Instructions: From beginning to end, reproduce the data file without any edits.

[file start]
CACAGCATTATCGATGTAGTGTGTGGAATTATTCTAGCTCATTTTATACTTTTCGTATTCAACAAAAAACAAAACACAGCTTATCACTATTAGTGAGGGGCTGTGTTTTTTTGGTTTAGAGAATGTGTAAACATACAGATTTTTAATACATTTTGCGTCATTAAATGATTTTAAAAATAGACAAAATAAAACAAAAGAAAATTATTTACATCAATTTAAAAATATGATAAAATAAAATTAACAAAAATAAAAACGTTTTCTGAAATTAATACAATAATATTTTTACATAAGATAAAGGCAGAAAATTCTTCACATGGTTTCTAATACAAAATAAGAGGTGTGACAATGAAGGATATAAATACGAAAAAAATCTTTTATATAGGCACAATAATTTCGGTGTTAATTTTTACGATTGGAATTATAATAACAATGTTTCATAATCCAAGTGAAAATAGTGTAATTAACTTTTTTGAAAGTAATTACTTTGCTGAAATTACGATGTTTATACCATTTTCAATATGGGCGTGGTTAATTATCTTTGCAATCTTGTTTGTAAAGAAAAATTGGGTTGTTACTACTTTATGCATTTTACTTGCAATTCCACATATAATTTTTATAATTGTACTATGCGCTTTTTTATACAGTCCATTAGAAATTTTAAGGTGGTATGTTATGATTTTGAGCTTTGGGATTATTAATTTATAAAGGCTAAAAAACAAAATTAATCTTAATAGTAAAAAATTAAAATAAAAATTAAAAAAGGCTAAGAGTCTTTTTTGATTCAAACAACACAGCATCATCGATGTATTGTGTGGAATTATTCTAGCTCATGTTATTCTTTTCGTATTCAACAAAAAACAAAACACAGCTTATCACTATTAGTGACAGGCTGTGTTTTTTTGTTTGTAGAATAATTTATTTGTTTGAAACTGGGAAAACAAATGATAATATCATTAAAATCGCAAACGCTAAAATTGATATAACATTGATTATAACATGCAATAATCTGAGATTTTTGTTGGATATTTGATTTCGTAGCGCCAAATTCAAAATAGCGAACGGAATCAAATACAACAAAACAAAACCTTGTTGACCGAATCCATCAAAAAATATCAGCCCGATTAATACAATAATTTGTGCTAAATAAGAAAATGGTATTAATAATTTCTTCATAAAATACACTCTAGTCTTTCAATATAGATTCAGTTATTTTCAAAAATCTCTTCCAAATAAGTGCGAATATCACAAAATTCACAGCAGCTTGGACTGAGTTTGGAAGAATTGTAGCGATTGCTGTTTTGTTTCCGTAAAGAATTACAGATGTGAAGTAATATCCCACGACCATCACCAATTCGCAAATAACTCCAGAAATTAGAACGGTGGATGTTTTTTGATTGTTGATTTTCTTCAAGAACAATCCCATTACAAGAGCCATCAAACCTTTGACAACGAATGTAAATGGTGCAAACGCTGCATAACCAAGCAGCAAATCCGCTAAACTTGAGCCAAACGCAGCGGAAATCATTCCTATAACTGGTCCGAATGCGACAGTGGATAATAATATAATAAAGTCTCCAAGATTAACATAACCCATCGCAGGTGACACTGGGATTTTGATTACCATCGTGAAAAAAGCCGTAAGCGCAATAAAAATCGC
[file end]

CACAGCATTATCGATGTAGTGTGTGGAATTATTCTAGCTCATTTTATACTTTTCGTATTCAACAAAAAACAAAACACAGCTTATCACTATTAGTGAGGGGCTGTGTTTTTTTGGTTTAGAGAATGTGTAAACATACAGATTTTTAATACATTTTGCGTCATTAAATGATTTTAAAAATAGACAAAATAAAACAAAAGAAAATTATTTACATCAATTTAAAAATATGATAAAATAAAATTAACAAAAATAAAAACGTTTTCTGAAATTAATACAATAATATTTTTACATAAGATAAAGGCAGAAAATTCTTCACATGGTTTCTAATACAAAATAAGAGGTGTGACAATGAAGGATATAAATACGAAAAAAATCTTTTATATAGGCACAATAATTTCGGTGTTAATTTTTACGATTGGAATTATAATAACAATGTTTCATAATCCAAGTGAAAATAGTGTAATTAACTTTTTTGAAAGTAATTACTTTGCTGAAATTACGATGTTTATACCATTTTCAATATGGGCGTGGTTAATTATCTTTGCAATCTTGTTTGTAAAGAAAAATTGGGTTGTTACTACTTTATGCATTTTACTTGCAATTCCACATATAATTTTTATAATTGTACTATGCGCTTTTTTATACAGTCCATTAGAAATTTTAAGGTGGTATGTTATGATTTTGAGCTTTGGGATTATTAATTTATAAAGGCTAAAAAACAAAATTAATCTTAATAGTAAAAAATTAAAATAAAAATTAAAAAAGGCTAAGAGTCTTTTTTGATTCAAACAACACAGCATCATCGATGTATTGTGTGGAATTATTCTAGCTCATGTTATTCTTTTCGTATTCAACAAAAAACAAAACACAGCTTATCACTATTAGTGACAGGCTGTGTTTTTTTGTTTGTAGAATAATTTATTTGTTTGAAACTGGGAAAACAAATGATAATATCATTAAAATCGCAAACGCTAAAATTGATATAACATTGATTATAACATGCAATAATCTGAGATTTTTGTTGGATATTTGATTTCGTAGCGCCAAATTCAAAATAGCGAACGGAATCAAATACAACAAAACAAAACCTTGTTGACCGAATCCATCAAAAAATATCAGCCCGATTAATACAATAATTTGTGCTAAATAAGAAAATGGTATTAATAATTTCTTCATAAAATACACTCTAGTCTTTCAATATAGATTCAGTTATTTTCAAAAATCTCTTCCAAATAAGTGCGAATATCACAAAATTCACAGCAGCTTGGACTGAGTTTGGAAGAATTGTAGCGATTGCTGTTTTGTTTCCGTAAAGAATTACAGATGTGAAGTAATATCCCACGACCATCACCAATTCGCAAATAACTCCAGAAATTAGAACGGTGGATGTTTTTTGATTGTTGATTTTCTTCAAGAACAATCCCATTACAAGAGCCATCAAACCTTTGACAACGAATGTAAATGGTGCAAACGCTGCATAACCAAGCAGCAAATCCGCTAAACTTGAGCCAAACGCAGCGGAAATCATTCCTATAACTGGTCCGAATGCGACAGTGGATAATAATATAATAAAGTCTCCAAGATTAACATAACCCATCGCAGGTGACACTGGGATTTTGATTACCATCGTGAAAAAAGCCGTAAGCGCAATAAAAATCGC